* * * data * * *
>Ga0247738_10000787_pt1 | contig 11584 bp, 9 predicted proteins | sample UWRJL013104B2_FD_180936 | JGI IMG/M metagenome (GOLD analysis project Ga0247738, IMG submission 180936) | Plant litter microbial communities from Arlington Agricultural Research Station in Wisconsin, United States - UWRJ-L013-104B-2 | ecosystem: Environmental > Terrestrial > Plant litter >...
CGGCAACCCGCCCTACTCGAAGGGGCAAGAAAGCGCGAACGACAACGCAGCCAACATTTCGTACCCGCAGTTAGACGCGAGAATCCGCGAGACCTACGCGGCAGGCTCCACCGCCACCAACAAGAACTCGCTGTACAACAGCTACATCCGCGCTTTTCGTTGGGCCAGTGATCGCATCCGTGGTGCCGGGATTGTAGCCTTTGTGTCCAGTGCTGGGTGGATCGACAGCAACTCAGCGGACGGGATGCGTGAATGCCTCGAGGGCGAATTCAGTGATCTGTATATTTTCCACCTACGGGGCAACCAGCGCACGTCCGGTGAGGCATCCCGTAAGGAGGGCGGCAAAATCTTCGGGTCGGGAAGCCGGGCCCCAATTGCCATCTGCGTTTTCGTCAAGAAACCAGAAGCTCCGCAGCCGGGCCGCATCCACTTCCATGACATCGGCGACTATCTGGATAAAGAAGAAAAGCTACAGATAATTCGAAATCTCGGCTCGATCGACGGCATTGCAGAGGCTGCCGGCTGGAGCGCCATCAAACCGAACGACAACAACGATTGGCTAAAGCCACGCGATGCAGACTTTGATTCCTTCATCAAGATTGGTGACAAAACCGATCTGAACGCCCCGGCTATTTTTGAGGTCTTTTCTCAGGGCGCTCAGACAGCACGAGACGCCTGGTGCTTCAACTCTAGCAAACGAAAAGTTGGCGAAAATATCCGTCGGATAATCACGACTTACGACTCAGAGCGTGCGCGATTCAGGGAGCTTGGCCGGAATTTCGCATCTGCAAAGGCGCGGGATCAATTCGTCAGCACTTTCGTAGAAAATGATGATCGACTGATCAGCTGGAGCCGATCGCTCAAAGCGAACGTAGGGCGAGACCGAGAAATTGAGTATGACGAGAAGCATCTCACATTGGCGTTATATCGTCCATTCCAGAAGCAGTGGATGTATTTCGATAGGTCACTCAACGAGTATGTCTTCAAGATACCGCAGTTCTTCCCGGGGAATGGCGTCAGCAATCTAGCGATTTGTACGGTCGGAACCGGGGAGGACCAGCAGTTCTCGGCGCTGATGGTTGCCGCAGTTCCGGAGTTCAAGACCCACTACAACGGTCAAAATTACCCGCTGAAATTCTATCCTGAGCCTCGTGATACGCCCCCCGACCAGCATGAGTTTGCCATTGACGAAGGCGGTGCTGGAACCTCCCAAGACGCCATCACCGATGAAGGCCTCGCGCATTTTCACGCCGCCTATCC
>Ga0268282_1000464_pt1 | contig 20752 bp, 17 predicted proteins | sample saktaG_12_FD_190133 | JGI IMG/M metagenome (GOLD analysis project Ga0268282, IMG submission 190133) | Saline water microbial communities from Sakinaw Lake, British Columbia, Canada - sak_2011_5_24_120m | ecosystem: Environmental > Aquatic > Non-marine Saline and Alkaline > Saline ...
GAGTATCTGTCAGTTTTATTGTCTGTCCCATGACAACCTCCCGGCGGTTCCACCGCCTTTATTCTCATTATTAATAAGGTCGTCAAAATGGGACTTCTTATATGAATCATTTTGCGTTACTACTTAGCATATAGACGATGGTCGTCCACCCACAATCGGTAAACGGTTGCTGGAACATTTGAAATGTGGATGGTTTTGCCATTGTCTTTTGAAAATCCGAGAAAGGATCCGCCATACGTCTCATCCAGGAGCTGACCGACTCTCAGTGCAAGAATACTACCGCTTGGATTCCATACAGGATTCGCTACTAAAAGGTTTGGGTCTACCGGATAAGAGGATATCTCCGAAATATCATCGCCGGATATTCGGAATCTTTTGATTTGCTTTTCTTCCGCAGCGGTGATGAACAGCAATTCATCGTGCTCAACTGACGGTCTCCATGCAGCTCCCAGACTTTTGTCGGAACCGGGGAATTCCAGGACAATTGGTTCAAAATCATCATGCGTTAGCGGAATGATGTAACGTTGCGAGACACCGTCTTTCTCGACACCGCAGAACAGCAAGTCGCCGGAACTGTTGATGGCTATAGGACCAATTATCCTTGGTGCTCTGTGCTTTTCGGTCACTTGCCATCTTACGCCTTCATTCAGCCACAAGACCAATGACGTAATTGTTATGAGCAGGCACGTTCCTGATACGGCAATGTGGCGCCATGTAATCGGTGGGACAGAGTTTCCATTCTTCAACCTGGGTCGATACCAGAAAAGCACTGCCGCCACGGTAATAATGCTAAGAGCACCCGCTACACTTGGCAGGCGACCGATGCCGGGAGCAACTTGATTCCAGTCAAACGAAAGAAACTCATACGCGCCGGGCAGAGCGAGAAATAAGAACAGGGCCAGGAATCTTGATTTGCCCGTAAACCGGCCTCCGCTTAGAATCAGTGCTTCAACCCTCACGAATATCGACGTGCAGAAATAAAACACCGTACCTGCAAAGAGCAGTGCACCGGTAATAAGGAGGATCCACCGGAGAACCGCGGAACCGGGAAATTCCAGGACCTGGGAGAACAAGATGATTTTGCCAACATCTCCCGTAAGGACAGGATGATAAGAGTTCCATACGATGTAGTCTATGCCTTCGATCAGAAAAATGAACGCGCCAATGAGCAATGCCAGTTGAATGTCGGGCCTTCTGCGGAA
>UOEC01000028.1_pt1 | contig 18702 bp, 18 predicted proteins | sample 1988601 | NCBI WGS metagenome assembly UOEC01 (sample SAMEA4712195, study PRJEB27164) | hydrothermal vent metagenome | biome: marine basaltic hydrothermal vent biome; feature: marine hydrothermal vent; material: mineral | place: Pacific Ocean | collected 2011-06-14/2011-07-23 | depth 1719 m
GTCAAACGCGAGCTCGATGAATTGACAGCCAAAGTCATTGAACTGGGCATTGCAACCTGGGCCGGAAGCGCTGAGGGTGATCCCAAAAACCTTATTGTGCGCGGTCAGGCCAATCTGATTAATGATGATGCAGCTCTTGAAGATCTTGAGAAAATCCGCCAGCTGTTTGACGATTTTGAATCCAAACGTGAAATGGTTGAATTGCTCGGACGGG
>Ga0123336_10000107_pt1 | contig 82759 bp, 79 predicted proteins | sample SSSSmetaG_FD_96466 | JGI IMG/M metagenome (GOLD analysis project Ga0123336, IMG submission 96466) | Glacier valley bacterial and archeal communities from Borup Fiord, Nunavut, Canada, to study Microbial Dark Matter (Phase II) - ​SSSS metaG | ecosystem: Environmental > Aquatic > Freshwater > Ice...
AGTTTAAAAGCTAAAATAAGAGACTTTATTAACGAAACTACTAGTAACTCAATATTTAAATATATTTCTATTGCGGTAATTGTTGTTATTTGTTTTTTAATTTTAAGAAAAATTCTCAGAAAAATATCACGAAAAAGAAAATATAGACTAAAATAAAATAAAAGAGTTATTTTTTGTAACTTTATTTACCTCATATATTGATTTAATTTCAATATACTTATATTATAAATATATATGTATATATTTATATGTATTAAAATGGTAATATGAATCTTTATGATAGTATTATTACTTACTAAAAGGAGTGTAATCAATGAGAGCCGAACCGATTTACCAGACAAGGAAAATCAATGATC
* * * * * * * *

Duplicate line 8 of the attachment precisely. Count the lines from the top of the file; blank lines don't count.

AGTTTAAAAGCTAAAATAAGAGACTTTATTAACGAAACTACTAGTAACTCAATATTTAAATATATTTCTATTGCGGTAATTGTTGTTATTTGTTTTTTAATTTTAAGAAAAATTCTCAGAAAAATATCACGAAAAAGAAAATATAGACTAAAATAAAATAAAAGAGTTATTTTTTGTAACTTTATTTACCTCATATATTGATTTAATTTCAATATACTTATATTATAAATATATATGTATATATTTATATGTATTAAAATGGTAATATGAATCTTTATGATAGTATTATTACTTACTAAAAGGAGTGTAATCAATGAGAGCCGAACCGATTTACCAGACAAGGAAAATCAATGATC